In late March, just before the covid lock-down, we have arrived from South African Kruger NP. Rob and Sylvain did the last sampling of insects for the large collaborative research on the role of large herbivores and water availability for savanna biodiversity. We were accompanied by Marketa Stankova setting bat recorders in our plots. This time, everything was smooth and without any problems and we brought a lot of material which will be processed in the next months. After sampling, we stayed in Skukuza and attended the Savanna Science Network Meeting. Sylvain presented his results from our previous project on moth diversity patterns along an environmental productivity gradient in south African savannas. Although our sampling in Kruger is already over, we are sure to find more opportunities to study insects in south African savanna.
Our case study of the butterfly pollinated Scadoxus cinnabarinus has just been published in the Arthropod-Plant Interactions journal. Our so far unique system of flowers video recording system was developed on a few case studies on the slopes of Mount Cameroon. The butterfly-pollinated S. cinnabarinus is the second one, which have just led to a publication. We (with Jan as the leading author) confirmed butterflies as the primary pollinators. However, they were supplemented by bees at the upper edge of its elevational range. Therefore, we show that even for particular species, the pollination syndrome concept is a useful tool to predict the primary pollinators. However, its predictability can be reduced under some conditions. We also discussed this should be considered in any large-scaled and multi-taxa studied. Check the paper, Jan prepared beautiful figures! And mainly check Jan’s “video abstract” on the studied pollination system below:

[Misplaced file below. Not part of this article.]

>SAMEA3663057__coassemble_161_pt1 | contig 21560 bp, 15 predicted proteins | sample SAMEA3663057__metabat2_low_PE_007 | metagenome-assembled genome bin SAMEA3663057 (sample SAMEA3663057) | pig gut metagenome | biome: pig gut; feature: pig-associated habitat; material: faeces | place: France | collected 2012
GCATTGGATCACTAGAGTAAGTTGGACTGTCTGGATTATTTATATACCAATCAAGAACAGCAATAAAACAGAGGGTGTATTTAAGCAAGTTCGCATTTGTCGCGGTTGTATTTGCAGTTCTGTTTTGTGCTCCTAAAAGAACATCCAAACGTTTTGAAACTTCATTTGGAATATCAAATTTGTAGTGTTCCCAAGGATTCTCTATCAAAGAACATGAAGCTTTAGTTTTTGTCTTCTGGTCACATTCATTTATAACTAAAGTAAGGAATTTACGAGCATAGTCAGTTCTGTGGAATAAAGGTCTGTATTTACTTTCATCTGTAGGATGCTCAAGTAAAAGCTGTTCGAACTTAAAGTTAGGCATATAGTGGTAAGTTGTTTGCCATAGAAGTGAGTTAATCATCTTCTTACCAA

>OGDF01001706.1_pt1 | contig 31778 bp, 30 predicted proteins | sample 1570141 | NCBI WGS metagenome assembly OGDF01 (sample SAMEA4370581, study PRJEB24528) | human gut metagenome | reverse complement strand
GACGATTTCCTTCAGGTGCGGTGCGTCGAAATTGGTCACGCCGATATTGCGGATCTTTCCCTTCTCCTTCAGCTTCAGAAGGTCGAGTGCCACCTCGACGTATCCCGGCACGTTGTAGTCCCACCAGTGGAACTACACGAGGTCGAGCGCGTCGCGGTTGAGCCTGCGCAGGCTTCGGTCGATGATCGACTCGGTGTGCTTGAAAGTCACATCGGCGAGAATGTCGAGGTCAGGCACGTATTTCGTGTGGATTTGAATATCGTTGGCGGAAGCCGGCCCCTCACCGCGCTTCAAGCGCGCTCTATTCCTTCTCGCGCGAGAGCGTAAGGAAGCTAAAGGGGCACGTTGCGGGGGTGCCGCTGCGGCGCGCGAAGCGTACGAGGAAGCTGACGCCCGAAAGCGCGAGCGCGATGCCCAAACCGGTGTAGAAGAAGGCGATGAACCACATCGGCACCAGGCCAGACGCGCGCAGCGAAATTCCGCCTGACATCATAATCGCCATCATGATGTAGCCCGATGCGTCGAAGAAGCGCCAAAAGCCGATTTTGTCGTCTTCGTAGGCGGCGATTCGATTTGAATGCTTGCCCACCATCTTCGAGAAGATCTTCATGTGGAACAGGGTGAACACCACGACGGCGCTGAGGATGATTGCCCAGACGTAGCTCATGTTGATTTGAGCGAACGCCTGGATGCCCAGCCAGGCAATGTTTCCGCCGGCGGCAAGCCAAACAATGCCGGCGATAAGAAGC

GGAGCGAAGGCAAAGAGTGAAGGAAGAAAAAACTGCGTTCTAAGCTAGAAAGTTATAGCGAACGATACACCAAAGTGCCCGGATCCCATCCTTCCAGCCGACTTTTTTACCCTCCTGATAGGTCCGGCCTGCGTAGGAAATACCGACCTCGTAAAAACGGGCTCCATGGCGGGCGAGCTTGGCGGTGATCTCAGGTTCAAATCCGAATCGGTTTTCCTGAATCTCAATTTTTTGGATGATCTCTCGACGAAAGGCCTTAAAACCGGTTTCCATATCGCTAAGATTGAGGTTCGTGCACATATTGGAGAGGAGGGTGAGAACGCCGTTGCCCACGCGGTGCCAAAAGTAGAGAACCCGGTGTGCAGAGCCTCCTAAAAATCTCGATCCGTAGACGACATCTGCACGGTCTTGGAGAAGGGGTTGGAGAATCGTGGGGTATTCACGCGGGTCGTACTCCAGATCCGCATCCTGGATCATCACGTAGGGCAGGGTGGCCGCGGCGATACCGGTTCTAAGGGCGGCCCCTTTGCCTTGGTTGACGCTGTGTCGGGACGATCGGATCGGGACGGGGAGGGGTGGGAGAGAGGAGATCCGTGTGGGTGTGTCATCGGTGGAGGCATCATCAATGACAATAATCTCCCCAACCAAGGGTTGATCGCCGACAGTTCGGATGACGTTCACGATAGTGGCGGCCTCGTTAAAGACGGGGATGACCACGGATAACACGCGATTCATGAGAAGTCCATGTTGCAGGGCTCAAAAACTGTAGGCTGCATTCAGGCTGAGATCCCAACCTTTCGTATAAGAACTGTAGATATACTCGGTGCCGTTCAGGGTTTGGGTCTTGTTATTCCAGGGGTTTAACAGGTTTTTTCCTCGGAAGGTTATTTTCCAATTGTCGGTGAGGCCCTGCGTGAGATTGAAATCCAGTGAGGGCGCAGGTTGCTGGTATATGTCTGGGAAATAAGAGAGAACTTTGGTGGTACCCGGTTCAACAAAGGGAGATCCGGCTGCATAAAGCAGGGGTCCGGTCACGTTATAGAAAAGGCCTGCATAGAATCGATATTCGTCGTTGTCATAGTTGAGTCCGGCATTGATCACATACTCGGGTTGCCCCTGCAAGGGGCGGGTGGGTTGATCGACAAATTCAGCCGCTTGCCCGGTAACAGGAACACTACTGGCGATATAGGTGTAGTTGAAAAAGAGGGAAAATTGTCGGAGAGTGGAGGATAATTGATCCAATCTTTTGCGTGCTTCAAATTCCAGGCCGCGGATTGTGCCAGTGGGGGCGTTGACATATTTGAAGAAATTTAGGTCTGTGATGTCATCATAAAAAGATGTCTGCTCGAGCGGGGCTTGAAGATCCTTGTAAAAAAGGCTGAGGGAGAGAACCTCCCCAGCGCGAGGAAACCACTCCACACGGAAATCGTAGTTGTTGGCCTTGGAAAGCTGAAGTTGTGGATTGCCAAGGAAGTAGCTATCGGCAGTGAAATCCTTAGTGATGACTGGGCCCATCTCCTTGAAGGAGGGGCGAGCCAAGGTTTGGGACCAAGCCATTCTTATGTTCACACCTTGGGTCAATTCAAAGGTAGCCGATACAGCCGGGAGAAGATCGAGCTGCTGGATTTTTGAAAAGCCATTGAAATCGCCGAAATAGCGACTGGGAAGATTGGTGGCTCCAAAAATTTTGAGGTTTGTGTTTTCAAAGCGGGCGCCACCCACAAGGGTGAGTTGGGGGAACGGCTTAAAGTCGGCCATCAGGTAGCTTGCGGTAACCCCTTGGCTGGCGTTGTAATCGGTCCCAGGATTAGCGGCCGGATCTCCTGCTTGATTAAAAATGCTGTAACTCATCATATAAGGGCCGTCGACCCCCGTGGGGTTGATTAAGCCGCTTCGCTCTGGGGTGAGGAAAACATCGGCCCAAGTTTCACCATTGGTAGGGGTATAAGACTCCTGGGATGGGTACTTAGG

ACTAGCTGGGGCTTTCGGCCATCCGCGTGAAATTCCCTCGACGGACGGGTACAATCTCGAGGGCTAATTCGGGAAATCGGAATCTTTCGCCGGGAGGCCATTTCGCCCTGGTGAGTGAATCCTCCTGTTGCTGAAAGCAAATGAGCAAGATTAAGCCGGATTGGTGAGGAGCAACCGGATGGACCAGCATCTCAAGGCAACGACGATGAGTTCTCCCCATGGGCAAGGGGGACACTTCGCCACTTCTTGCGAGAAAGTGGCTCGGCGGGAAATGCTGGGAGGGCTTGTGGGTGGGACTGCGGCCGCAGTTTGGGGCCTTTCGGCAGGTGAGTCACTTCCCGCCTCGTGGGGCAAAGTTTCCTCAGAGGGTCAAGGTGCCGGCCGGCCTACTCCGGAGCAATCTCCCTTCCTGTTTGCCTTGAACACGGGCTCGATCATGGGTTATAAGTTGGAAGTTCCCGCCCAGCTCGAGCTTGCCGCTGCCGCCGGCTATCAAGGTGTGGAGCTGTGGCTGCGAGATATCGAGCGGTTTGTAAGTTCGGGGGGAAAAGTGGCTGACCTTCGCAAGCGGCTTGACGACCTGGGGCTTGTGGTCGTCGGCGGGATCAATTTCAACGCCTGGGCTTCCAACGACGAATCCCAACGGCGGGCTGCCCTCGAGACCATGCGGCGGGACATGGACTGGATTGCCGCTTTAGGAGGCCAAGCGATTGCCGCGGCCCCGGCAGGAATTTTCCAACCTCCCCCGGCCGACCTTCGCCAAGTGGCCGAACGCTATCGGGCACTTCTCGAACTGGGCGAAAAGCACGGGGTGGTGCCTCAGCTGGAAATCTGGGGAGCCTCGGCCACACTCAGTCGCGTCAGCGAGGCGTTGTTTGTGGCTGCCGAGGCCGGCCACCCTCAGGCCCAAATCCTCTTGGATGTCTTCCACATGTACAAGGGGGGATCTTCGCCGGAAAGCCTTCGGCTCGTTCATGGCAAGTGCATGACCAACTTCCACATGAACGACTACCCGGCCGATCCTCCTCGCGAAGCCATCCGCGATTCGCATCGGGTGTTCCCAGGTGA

In the last days of 2019, our new publication on understudied Afrotropical butterflies has been published in SHILAP Revista de lepidopterológia, the pdf can be downloaded here. In this study, Rob has participated on the description of unknown females of Euriphene lomaensis, E. taigola and E. bernaudi, and an unknown male of Bebearia inepta. All these species occur in forests of Africa, Rob was involved in the collection (and discovering) of part of the unknown sexes in Liberia and Cameroon. Such smaller studies are surely important for better knowledge on biodiversity of still largely understudied tropical Africa.
After some time, we have continued to process our moth material curated in collections of the Nature Education Centre of the Jagiellonian University in Krakow. The main aim was to introduce our material to Fotini, our new Erasmus intern. For her project, she has been taking pictures of selected moths from Mount Cameroon to investigate their inter-elevational and inter-seasonal variability. Vincent and Jan helped her, while they also worked on other tasks. Rob has brought more material from our other Afrotropical projects and broadened our collaboration with Dr. Tomasz Pyrcz. The visit has been as fruitful and comfortable as all our previous work in the friendly and professional environment.
Pajá and Sylvain have spent the past three weeks in the Kruger National Park in South Africa. They continued sampling of moths and recording of bats for the project led by Petr Pysek and David Storch focused on the role of seasonal rivers in dynamics of biodiversity in African savannas. This visit was a bit more adventurous than the previous ones, including storms, getting stuck in between swollen rivers and their fording, or a cancelled flight home. Despite such minor delays,the sampling was successfully finished and they brought material and data from 30 plots in the northern part of the park. This material will be processed in the coming months, whilst Rob and Sylvain are already arranging the last sampling in February/March 2020.